Therefore we must likewise understand the concept of the “preaching to the dead” by Christ. It is not a “one-time” event, occurring two thousand years ago when Christ died. It is an “eternal” event. The preaching of the Gospel to the dead reverberates for all time until the Death and Hades itself are “thrown in the lake of fire” (Rev 20:14) at the Last Judgement. Thus, the dead who depart from our temporal world into Hades will hear that single thunder of Christ’s preaching and command of liberation which continues to resound until the end of time, and hearing those words of life and receiving it, they shall be resurrected unto everlasting life. As the contemporary Russian Orthodox theologian, Archbishop Hilarion Alfeyev, explores all this in his recent book, Christ the Conqueror of Hell (2009),

Christ’s saving of the dead and the exodus from Hades were not one-time events that occurred in the past without significance for the present. These are events that transcend time, whose fruits were reaped not only by those who were imprisoned in hell before Christ’s descent but also by future generations.

This is why in 1 Peter 4:6 it speaks of “why the gospel was preached even to the dead, that though judged in the flesh like men, they might live in the spirit like God.” Some church fathers even postulated that after the apostle’s death they are sent into Hades to continue preaching the Gospel there to the dead!

Hope for the Dead

The importance and significance of Christ’s descend into hell has vast implications, as a Barthian theologian puts it,

…it means that even hell itself is no longer a place of separation from God. Christ has penetrated into the depths of hell, flooding its darkness with the light of love. Hell has become a site of divine activity, a venue of divine love. ‘If I make my bed in Hades, you are there’ (Psalm 139:8).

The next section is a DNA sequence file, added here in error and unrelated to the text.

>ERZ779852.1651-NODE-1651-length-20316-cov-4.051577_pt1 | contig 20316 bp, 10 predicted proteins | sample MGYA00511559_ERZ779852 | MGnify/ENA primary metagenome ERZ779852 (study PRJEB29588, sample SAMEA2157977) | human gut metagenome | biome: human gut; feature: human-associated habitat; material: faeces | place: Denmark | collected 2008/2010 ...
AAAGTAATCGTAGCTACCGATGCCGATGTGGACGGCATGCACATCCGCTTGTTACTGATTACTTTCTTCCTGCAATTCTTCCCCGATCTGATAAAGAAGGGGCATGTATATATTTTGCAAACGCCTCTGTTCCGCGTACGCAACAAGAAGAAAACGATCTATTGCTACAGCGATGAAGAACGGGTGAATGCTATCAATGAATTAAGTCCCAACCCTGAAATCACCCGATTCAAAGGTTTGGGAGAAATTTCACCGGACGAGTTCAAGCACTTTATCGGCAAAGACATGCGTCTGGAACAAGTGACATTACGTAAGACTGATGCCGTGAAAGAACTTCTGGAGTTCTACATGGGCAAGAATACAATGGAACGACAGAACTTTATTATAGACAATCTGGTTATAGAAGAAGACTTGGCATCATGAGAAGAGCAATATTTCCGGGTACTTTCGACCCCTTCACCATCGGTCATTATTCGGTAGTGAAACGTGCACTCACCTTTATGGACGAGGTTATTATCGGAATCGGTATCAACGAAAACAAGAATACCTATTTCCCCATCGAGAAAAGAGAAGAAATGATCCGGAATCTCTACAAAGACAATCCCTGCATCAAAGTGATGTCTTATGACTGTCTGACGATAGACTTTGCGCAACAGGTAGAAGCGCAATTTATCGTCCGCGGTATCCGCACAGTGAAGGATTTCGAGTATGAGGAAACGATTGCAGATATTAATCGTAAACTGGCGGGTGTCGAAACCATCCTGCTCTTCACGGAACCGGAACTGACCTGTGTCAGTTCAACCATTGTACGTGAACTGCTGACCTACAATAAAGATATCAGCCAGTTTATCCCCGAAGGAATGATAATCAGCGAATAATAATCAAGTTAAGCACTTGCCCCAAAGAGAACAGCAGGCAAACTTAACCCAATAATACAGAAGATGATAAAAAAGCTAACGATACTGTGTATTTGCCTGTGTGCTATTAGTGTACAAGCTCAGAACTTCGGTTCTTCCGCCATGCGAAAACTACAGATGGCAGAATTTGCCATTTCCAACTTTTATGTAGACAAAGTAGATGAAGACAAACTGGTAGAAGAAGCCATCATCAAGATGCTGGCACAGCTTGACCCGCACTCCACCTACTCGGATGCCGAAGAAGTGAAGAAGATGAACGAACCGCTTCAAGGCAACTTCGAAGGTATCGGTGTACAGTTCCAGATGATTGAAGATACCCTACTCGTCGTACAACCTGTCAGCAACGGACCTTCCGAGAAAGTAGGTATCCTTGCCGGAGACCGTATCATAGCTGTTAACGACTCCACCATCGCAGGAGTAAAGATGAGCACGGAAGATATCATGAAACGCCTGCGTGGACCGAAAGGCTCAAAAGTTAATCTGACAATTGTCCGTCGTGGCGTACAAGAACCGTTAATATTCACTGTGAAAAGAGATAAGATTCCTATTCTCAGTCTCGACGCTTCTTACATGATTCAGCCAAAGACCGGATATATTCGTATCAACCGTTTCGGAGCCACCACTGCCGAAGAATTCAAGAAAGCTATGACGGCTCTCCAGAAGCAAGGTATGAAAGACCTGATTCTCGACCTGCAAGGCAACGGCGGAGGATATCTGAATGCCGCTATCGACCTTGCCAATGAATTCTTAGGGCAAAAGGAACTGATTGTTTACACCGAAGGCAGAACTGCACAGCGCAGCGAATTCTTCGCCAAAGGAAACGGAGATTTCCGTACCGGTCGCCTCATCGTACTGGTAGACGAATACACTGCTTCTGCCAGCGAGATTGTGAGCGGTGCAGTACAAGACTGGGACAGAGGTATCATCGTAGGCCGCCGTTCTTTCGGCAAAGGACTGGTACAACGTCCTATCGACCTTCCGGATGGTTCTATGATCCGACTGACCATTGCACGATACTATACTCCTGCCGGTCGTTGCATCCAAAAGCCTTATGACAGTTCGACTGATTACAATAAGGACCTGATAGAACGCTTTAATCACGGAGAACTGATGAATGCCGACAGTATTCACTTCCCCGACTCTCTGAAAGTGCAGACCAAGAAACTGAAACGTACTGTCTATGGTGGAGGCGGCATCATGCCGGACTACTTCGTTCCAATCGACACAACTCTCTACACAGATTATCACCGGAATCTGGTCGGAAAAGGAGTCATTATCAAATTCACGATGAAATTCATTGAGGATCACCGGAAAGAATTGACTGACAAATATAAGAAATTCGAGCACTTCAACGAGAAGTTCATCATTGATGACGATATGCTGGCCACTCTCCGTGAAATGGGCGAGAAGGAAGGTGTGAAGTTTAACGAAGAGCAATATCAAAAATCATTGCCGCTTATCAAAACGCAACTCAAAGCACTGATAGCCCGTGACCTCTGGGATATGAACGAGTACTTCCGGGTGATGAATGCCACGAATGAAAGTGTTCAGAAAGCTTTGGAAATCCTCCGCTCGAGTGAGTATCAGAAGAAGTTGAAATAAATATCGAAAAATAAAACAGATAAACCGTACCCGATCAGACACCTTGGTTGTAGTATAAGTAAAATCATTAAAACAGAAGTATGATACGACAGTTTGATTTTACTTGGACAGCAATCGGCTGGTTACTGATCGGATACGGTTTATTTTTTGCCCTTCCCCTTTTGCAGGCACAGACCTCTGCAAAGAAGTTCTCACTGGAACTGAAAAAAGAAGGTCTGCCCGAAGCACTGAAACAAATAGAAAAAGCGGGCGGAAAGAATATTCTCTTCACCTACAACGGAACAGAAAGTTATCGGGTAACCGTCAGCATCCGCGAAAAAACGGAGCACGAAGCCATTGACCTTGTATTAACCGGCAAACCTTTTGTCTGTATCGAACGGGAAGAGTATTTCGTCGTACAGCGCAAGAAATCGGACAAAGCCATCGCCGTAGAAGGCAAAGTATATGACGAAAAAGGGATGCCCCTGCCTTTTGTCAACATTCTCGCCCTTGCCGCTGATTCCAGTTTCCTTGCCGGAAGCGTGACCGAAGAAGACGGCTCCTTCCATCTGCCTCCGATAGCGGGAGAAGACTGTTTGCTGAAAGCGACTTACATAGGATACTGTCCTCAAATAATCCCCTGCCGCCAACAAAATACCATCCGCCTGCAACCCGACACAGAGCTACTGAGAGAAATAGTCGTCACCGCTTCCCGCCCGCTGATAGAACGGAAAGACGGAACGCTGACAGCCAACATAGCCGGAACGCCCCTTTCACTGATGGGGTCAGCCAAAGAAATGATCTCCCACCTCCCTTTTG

Thus, as Christ broke the power of Hades and Death and overcome it with his divine presence, so likewise we on earth should take heart and never despair for those who have died, especially for those who have died without faith. For their deaths most certainly do not put them beyond and outside the power of Christ, who came precisely to overcome the power of death! Their death are not beyond hope, it is not some kind of finishing line which puts them outside the power of Christ. No, the Harrowing of Hell precisely demonstrates that the dead are not outside the salvic power of Christ, that his preaching there has overcomes death itself. As St Paul declares confidently in Romans 8:38-39,

For I am sure that neither death, nor life, nor angels, nor principalities, nor things present, nor things to come, nor powers, nor height, nor depth, nor anything else in all creation, will be able to separate us from the love of God in Christ Jesus our Lord.

Christ’s love for mankind cannot be separated by death. It is not as if the person who has died without faith is forever beyond Christ’s love and however separated from Christ’s love. Death cannot separate us from Christ’s love, only persistent and perpetual unbelief.

Conclusion: Prayers for the Dead

Therefore even as we reflect on the significance of the Harrowing of Hell, let us take heart in this glorious victory of Christ over the dead, and let us hope in Christ’s love for all mankind, and the power of his preached Gospel to the dead, and in that faith, let us offer up prayers for those who have died, that truly the preaching of Christ’s Gospel shall raise them from the dead and liberate them from Hades, into the glorious presence of God our Father, whose love has appeared in his Son Jesus Christ, who has conquered Hades itself. And therefore, in that light, I put forward the following prayer for the dead, taken from the 1549 Book of Common Prayer:

We commend unto thy mercy, O Lord, all other thy servants, which are departed hence from us, with the sign of faith, and now do rest in the sleep of peace: Grant unto them, we beseech thee, thy mercy, and everlasting peace, that at the day of the general resurrection, we and all they which be of the mystical body of thy Son, may altogether be set on his right hand, and hear that his most joyful voice: Come unto me, O ye that be blessed of my father, and possess the kingdom, which is prepared for you from the beginning of the world: Grant this, O Father, for Jesus Christ’s sake, our only mediator and advocate.

Amen.

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One comment on “Reflections on Holy Saturday: Christ’s Descent to Hades and Prayers for the Dead

  1. Pingback: Some Unconventional Christian Beliefs I Hold | Defunct Creakings of a Cog

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This entry was posted on April 8, 2012 by in Afterlife, Prayers for the Dead.